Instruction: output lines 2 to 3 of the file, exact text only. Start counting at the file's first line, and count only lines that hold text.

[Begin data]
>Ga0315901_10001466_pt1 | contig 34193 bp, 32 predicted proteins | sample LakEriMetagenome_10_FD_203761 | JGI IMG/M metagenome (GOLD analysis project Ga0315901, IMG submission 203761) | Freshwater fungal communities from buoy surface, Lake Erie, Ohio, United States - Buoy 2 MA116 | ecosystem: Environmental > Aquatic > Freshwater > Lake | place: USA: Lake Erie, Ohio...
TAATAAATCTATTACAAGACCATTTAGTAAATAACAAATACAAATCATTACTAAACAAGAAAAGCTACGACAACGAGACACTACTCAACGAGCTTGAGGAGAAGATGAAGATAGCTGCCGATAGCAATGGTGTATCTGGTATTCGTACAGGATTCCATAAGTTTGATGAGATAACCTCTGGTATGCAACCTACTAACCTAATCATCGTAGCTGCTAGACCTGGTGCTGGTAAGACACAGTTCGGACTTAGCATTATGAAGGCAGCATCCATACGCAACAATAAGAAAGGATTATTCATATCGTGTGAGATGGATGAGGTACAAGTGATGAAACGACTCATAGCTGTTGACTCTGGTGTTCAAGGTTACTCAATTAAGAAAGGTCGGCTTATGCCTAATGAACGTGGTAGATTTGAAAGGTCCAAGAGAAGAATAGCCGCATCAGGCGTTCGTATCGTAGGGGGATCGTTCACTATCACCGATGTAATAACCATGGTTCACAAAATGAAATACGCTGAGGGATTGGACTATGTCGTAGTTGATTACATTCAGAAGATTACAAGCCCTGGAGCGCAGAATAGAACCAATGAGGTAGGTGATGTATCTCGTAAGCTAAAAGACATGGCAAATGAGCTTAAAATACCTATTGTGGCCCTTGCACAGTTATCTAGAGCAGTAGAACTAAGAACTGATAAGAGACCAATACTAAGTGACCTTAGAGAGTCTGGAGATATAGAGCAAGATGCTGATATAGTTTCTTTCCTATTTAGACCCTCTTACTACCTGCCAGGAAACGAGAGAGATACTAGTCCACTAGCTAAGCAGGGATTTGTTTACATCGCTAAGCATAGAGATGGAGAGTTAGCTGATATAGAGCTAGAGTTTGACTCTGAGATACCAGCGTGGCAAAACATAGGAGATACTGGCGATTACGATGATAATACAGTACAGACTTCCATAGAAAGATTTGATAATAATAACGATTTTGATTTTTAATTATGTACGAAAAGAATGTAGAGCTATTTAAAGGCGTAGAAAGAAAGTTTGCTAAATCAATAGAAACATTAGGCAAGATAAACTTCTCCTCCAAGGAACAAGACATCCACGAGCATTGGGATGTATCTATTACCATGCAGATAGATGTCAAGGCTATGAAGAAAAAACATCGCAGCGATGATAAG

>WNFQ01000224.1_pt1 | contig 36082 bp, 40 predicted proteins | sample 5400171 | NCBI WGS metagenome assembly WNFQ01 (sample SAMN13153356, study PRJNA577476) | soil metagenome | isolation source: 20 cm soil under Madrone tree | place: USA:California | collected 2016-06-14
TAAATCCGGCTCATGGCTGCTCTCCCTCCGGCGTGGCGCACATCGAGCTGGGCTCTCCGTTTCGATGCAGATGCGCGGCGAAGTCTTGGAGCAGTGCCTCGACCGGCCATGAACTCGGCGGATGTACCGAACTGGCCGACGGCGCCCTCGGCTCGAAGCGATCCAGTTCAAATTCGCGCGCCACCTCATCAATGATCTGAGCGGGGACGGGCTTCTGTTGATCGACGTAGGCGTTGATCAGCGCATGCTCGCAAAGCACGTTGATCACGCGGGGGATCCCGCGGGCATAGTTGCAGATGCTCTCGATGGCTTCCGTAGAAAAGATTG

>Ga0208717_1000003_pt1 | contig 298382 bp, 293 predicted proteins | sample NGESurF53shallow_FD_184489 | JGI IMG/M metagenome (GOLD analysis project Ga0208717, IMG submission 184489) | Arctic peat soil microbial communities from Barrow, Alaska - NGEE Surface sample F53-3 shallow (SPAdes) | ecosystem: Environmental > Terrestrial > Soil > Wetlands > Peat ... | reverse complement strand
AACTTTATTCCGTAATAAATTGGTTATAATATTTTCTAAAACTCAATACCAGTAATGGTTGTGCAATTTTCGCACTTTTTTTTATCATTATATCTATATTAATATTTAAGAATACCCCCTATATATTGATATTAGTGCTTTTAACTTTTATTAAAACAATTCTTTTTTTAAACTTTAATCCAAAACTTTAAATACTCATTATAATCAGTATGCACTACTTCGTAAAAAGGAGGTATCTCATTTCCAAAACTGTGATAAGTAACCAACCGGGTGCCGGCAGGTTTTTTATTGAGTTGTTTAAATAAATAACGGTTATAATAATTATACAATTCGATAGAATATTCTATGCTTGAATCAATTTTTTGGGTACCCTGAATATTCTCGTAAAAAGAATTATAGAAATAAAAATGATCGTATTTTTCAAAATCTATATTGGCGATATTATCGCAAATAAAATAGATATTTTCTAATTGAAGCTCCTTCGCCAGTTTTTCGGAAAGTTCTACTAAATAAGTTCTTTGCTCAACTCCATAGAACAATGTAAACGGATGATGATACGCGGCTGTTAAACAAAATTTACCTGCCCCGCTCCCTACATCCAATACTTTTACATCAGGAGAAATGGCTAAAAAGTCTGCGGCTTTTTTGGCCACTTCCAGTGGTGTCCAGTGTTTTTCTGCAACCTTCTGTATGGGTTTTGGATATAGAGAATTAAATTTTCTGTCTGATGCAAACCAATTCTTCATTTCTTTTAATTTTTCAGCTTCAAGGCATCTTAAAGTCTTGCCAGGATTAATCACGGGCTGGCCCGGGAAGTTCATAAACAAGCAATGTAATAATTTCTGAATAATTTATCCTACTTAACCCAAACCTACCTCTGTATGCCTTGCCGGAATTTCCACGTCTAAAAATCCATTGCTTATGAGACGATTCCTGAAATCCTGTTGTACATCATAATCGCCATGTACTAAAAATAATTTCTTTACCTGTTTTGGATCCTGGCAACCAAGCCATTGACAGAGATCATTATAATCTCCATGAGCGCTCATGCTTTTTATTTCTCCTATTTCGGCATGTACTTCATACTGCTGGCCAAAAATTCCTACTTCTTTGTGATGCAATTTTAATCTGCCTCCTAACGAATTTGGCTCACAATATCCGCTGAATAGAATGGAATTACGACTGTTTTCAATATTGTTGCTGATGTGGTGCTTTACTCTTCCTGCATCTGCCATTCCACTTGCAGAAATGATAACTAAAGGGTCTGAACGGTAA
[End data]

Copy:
TAATAAATCTATTACAAGACCATTTAGTAAATAACAAATACAAATCATTACTAAACAAGAAAAGCTACGACAACGAGACACTACTCAACGAGCTTGAGGAGAAGATGAAGATAGCTGCCGATAGCAATGGTGTATCTGGTATTCGTACAGGATTCCATAAGTTTGATGAGATAACCTCTGGTATGCAACCTACTAACCTAATCATCGTAGCTGCTAGACCTGGTGCTGGTAAGACACAGTTCGGACTTAGCATTATGAAGGCAGCATCCATACGCAACAATAAGAAAGGATTATTCATATCGTGTGAGATGGATGAGGTACAAGTGATGAAACGACTCATAGCTGTTGACTCTGGTGTTCAAGGTTACTCAATTAAGAAAGGTCGGCTTATGCCTAATGAACGTGGTAGATTTGAAAGGTCCAAGAGAAGAATAGCCGCATCAGGCGTTCGTATCGTAGGGGGATCGTTCACTATCACCGATGTAATAACCATGGTTCACAAAATGAAATACGCTGAGGGATTGGACTATGTCGTAGTTGATTACATTCAGAAGATTACAAGCCCTGGAGCGCAGAATAGAACCAATGAGGTAGGTGATGTATCTCGTAAGCTAAAAGACATGGCAAATGAGCTTAAAATACCTATTGTGGCCCTTGCACAGTTATCTAGAGCAGTAGAACTAAGAACTGATAAGAGACCAATACTAAGTGACCTTAGAGAGTCTGGAGATATAGAGCAAGATGCTGATATAGTTTCTTTCCTATTTAGACCCTCTTACTACCTGCCAGGAAACGAGAGAGATACTAGTCCACTAGCTAAGCAGGGATTTGTTTACATCGCTAAGCATAGAGATGGAGAGTTAGCTGATATAGAGCTAGAGTTTGACTCTGAGATACCAGCGTGGCAAAACATAGGAGATACTGGCGATTACGATGATAATACAGTACAGACTTCCATAGAAAGATTTGATAATAATAACGATTTTGATTTTTAATTATGTACGAAAAGAATGTAGAGCTATTTAAAGGCGTAGAAAGAAAGTTTGCTAAATCAATAGAAACATTAGGCAAGATAAACTTCTCCTCCAAGGAACAAGACATCCACGAGCATTGGGATGTATCTATTACCATGCAGATAGATGTCAAGGCTATGAAGAAAAAACATCGCAGCGATGATAAG

>WNFQ01000224.1_pt1 | contig 36082 bp, 40 predicted proteins | sample 5400171 | NCBI WGS metagenome assembly WNFQ01 (sample SAMN13153356, study PRJNA577476) | soil metagenome | isolation source: 20 cm soil under Madrone tree | place: USA:California | collected 2016-06-14